When the COVID-19 pandemic hit last year, Dana Pezza, owner of Itri Wood Fired on Bristol Borough’s Mill Street, had one goal – to not lay off any of her employees. But with income based solely on takeout and delivery because of indoor dining restrictions, she wasn’t sure this goal would be feasible.
Earlier this year, Pezza was thrilled to learn that Itri was one of 196 Bucks County businesses to receive funding through the COVID-19 Hospitality Industry Recovery Program, or CHIRP. Nearly $7 million was distributed throughout the county out of Pennsylvania’s total $145 million. Itri received $40,000.
“If we had not been able to secure such funds as the CHIRP grant, we would’ve never been able to stay open. We would’ve never been able to keep our employees working,” said Pezza. “They are more to us than just employees. If we shut our doors, how would that impact them and their families?”
Pezza applauded CHIRP during a recent news conference at the Bristol Wharf. The event was attended by Gov. Tom Wolf, who secured the $145 million in an effort to help the devastated hospitality industry.
He first announced his plan to address the economic crisis within the industry with a relief package on Dec. 23, 2020.
“It was barely six weeks later – and nothing happens in a bipartisan way in six weeks in Harrisburg – but this did,” shared Rep. John Galloway (D-Bucks). “Really, the first week we were back in session on Feb. 5, Democrats and Republicans overwhelmingly supported and passed the bill, and later that day, the governor signed it into law.”
Wolf explained that the $145 million came from an excess in the Workers Compensation Trust Fund, which he was able to “dip into” without causing an increase in taxes.
“It was just there. What better use than to take it to businesses across the commonwealth, especially in the hospitality industry who are hurt by the COVID-19 pandemic? And that’s what we did,” he said.
All 67 counties in Pennsylvania applied to receive CHIRP funding. Counties administered the funding through one or more designated Community Economic Development Organizations or Community Development Financial Institutions, which began processing applications from businesses in each county on March 15.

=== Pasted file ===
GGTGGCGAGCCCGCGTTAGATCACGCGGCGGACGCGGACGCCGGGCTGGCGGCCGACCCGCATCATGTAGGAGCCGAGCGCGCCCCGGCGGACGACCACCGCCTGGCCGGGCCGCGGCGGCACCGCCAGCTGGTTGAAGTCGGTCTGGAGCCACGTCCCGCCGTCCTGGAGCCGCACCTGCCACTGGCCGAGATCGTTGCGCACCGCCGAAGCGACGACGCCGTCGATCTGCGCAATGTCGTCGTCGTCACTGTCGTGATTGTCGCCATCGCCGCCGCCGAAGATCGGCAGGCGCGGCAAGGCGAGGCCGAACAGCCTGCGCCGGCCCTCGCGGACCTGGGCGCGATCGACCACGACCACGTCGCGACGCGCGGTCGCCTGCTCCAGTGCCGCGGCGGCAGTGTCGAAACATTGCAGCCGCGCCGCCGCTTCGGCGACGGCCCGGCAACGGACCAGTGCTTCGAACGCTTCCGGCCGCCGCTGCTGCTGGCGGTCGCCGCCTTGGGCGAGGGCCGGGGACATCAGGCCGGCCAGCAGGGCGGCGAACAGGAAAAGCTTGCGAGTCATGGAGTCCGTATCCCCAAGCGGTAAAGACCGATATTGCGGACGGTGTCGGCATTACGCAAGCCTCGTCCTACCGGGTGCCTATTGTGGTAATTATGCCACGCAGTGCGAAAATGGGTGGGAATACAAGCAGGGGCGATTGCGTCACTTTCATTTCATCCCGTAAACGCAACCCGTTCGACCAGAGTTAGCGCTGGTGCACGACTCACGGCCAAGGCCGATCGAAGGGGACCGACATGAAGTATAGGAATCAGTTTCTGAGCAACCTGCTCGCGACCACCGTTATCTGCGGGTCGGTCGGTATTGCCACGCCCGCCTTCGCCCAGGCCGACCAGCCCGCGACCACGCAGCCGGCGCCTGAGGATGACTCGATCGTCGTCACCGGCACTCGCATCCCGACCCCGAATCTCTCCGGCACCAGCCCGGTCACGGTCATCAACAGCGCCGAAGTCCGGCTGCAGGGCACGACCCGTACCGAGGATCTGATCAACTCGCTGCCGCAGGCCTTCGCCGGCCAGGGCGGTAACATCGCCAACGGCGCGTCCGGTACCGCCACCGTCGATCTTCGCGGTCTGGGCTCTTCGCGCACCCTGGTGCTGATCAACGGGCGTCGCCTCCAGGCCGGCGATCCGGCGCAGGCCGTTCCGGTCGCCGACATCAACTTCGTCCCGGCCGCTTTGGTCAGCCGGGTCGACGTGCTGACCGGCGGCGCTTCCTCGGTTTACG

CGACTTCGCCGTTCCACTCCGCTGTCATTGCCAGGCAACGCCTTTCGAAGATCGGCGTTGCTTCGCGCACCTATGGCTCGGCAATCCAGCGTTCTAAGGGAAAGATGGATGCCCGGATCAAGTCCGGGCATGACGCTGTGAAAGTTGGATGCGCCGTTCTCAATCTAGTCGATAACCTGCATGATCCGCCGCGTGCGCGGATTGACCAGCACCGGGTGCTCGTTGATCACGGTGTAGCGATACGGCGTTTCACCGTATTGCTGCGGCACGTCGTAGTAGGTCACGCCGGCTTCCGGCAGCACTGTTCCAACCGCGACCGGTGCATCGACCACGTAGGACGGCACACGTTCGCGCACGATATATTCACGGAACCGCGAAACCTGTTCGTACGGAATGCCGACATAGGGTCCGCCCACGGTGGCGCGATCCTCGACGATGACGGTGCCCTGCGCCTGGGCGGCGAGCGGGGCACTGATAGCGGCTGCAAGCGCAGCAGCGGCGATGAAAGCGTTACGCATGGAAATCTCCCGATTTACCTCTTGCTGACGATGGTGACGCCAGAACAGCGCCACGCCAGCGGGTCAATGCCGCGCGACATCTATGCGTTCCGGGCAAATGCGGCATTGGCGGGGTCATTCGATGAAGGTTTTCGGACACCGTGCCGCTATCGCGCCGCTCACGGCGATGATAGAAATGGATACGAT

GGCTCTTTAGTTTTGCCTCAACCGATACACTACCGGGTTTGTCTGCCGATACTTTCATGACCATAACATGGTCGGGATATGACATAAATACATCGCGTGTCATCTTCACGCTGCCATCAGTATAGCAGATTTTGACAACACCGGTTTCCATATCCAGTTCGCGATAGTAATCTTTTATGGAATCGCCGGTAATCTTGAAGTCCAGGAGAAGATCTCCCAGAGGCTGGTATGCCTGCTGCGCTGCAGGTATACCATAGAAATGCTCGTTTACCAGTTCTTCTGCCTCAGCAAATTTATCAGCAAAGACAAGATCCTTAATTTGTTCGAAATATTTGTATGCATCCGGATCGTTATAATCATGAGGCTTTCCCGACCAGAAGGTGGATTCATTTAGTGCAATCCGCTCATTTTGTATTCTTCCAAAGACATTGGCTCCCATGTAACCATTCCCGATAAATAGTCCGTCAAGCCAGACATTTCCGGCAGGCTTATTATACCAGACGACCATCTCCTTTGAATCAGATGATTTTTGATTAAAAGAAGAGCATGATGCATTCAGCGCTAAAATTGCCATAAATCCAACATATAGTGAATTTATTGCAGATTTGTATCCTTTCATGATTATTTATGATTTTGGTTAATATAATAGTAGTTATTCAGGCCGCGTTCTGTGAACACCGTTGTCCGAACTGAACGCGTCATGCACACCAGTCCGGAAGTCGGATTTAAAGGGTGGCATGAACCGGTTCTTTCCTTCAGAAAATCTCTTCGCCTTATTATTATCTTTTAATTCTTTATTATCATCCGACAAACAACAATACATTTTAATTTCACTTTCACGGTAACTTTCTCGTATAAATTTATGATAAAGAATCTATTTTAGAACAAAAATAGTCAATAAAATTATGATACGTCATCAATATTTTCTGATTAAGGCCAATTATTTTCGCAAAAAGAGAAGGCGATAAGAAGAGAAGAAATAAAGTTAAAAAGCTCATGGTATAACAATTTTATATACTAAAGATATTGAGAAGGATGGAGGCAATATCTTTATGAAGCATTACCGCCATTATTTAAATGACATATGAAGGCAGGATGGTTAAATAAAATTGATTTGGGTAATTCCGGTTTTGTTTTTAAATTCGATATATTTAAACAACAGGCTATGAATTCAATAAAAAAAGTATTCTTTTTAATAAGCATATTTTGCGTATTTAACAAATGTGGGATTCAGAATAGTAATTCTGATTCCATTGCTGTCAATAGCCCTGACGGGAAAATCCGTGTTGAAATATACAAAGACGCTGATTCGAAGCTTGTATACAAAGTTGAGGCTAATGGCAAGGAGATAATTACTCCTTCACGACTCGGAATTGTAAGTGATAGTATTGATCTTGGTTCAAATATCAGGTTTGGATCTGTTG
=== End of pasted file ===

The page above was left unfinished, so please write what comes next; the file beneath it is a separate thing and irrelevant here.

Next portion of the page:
In order to administer CHIRP locally, Bucks County partnered with Visit Bucks County, the Bucks County Economic Development Corporation and the Bucks County Redevelopment Authority.
As a former business owner prior to embarking on a political career seven years ago, Wolf said he’s happy the program is making a positive difference.
“The idea was to make sure they had the money they couldn’t get while the COVID pandemic was ravaging the commonwealth and the world,” he said. “It’s just one more way we’re all trying to get Pennsylvania back on its economic feet after the pandemic.”
Steve D’Ettore, Deputy Secretary of Technology and Entrepreneurship at the Pennsylvania Department of Community and Economic Development, whose father managed a restaurant in Philadelphia, shared Wolf’s sentiment.
“These restaurants are gathering places. They are owned by our family, friends and neighbors. When you stop and think about it, restaurants serve as the backdrop of our lives. They’re where we go when we want to celebrate a special occasion, like an engagement, or just to see a familiar face,” he said. “Their businesses aren’t just their livelihood. They’re the lifeblood of the community and anchors of neighborhoods.”
Commissioner Bob Harvie was on hand at the event to thank Wolf for his efforts.
“2020 was a year of resilience. Everybody here had to alter something about their lives, or in most cases, everything about their lives just to get through the year. Bucks County had to adapt and develop new ways to help our business communities. We created a Bucks Back to Work grant program literally from the ground up,” Harvie said, adding that the program distributed $27 million to 1,300 local businesses.
But more help was still needed.
“I can’t say strongly enough how much we appreciate the governor’s efforts to institute the CHIRP program because out of all the industries that suffered last year, the hospitality industry really suffered tremendously,” said Harvie. “The CHIRP program coming along when it did was perfect timing.”
Also on hand at the conference was Betty Rodriguez, vice president of the Bristol Borough council.
“It’s been very useful for our community because we’ve been trying to keep Mill Street afloat and it’s hard, especially when COVID hit. A lot of the businesses weren’t able to flourish the way they were. They had to do a lot of takeout and that dampered a lot of things,” she said. “We’re working hard with them and everyone to make it what it used to be, if not better.”
Pezza concluded the event with remarks about her hopeful outlook for the future.
“Moving forward, we know the nature of our business. The restaurant industry is changed forever and these funds have helped us start making steps to adapt,” she said. “Living and owning a business in Bristol Borough is an honor. Our town continues to thrive.”
Samantha Bambino can be reached at email@example.com